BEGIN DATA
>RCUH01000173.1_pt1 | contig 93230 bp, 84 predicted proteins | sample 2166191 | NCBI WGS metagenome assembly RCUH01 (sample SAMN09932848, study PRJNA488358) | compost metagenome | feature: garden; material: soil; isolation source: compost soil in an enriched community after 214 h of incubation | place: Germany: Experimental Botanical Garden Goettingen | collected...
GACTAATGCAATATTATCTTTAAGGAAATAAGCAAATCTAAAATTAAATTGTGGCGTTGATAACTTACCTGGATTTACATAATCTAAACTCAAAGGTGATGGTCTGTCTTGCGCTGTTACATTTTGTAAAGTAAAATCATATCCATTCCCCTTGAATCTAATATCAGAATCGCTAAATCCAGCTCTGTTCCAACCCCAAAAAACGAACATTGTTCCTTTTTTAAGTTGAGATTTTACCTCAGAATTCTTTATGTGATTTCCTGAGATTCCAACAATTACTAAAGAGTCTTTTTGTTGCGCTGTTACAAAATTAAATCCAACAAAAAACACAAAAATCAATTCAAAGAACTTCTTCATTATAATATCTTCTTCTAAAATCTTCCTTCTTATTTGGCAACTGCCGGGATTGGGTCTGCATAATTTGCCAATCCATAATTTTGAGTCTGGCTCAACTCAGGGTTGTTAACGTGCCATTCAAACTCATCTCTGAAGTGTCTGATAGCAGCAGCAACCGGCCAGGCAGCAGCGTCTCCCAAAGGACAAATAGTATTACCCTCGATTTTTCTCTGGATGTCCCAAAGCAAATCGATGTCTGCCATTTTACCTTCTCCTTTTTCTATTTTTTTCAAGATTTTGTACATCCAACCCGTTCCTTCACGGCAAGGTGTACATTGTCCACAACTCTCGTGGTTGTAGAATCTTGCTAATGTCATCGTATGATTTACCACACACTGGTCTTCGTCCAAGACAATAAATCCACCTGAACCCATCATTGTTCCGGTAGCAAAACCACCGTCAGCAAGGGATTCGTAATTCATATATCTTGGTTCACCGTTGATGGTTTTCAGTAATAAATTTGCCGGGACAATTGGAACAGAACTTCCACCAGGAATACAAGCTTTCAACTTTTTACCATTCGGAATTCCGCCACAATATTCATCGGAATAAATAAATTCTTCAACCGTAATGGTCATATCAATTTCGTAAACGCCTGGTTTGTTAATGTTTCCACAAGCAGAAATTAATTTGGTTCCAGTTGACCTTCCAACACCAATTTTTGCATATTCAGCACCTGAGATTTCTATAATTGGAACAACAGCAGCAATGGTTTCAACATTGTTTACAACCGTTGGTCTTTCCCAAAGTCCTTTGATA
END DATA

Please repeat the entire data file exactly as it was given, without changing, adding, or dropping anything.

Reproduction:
>RCUH01000173.1_pt1 | contig 93230 bp, 84 predicted proteins | sample 2166191 | NCBI WGS metagenome assembly RCUH01 (sample SAMN09932848, study PRJNA488358) | compost metagenome | feature: garden; material: soil; isolation source: compost soil in an enriched community after 214 h of incubation | place: Germany: Experimental Botanical Garden Goettingen | collected...
GACTAATGCAATATTATCTTTAAGGAAATAAGCAAATCTAAAATTAAATTGTGGCGTTGATAACTTACCTGGATTTACATAATCTAAACTCAAAGGTGATGGTCTGTCTTGCGCTGTTACATTTTGTAAAGTAAAATCATATCCATTCCCCTTGAATCTAATATCAGAATCGCTAAATCCAGCTCTGTTCCAACCCCAAAAAACGAACATTGTTCCTTTTTTAAGTTGAGATTTTACCTCAGAATTCTTTATGTGATTTCCTGAGATTCCAACAATTACTAAAGAGTCTTTTTGTTGCGCTGTTACAAAATTAAATCCAACAAAAAACACAAAAATCAATTCAAAGAACTTCTTCATTATAATATCTTCTTCTAAAATCTTCCTTCTTATTTGGCAACTGCCGGGATTGGGTCTGCATAATTTGCCAATCCATAATTTTGAGTCTGGCTCAACTCAGGGTTGTTAACGTGCCATTCAAACTCATCTCTGAAGTGTCTGATAGCAGCAGCAACCGGCCAGGCAGCAGCGTCTCCCAAAGGACAAATAGTATTACCCTCGATTTTTCTCTGGATGTCCCAAAGCAAATCGATGTCTGCCATTTTACCTTCTCCTTTTTCTATTTTTTTCAAGATTTTGTACATCCAACCCGTTCCTTCACGGCAAGGTGTACATTGTCCACAACTCTCGTGGTTGTAGAATCTTGCTAATGTCATCGTATGATTTACCACACACTGGTCTTCGTCCAAGACAATAAATCCACCTGAACCCATCATTGTTCCGGTAGCAAAACCACCGTCAGCAAGGGATTCGTAATTCATATATCTTGGTTCACCGTTGATGGTTTTCAGTAATAAATTTGCCGGGACAATTGGAACAGAACTTCCACCAGGAATACAAGCTTTCAACTTTTTACCATTCGGAATTCCGCCACAATATTCATCGGAATAAATAAATTCTTCAACCGTAATGGTCATATCAATTTCGTAAACGCCTGGTTTGTTAATGTTTCCACAAGCAGAAATTAATTTGGTTCCAGTTGACCTTCCAACACCAATTTTTGCATATTCAGCACCTGAGATTTCTATAATTGGAACAACAGCAGCAATGGTTTCAACATTGTTTACAACCGTTGGTCTTTCCCAAAGTCCTTTGATA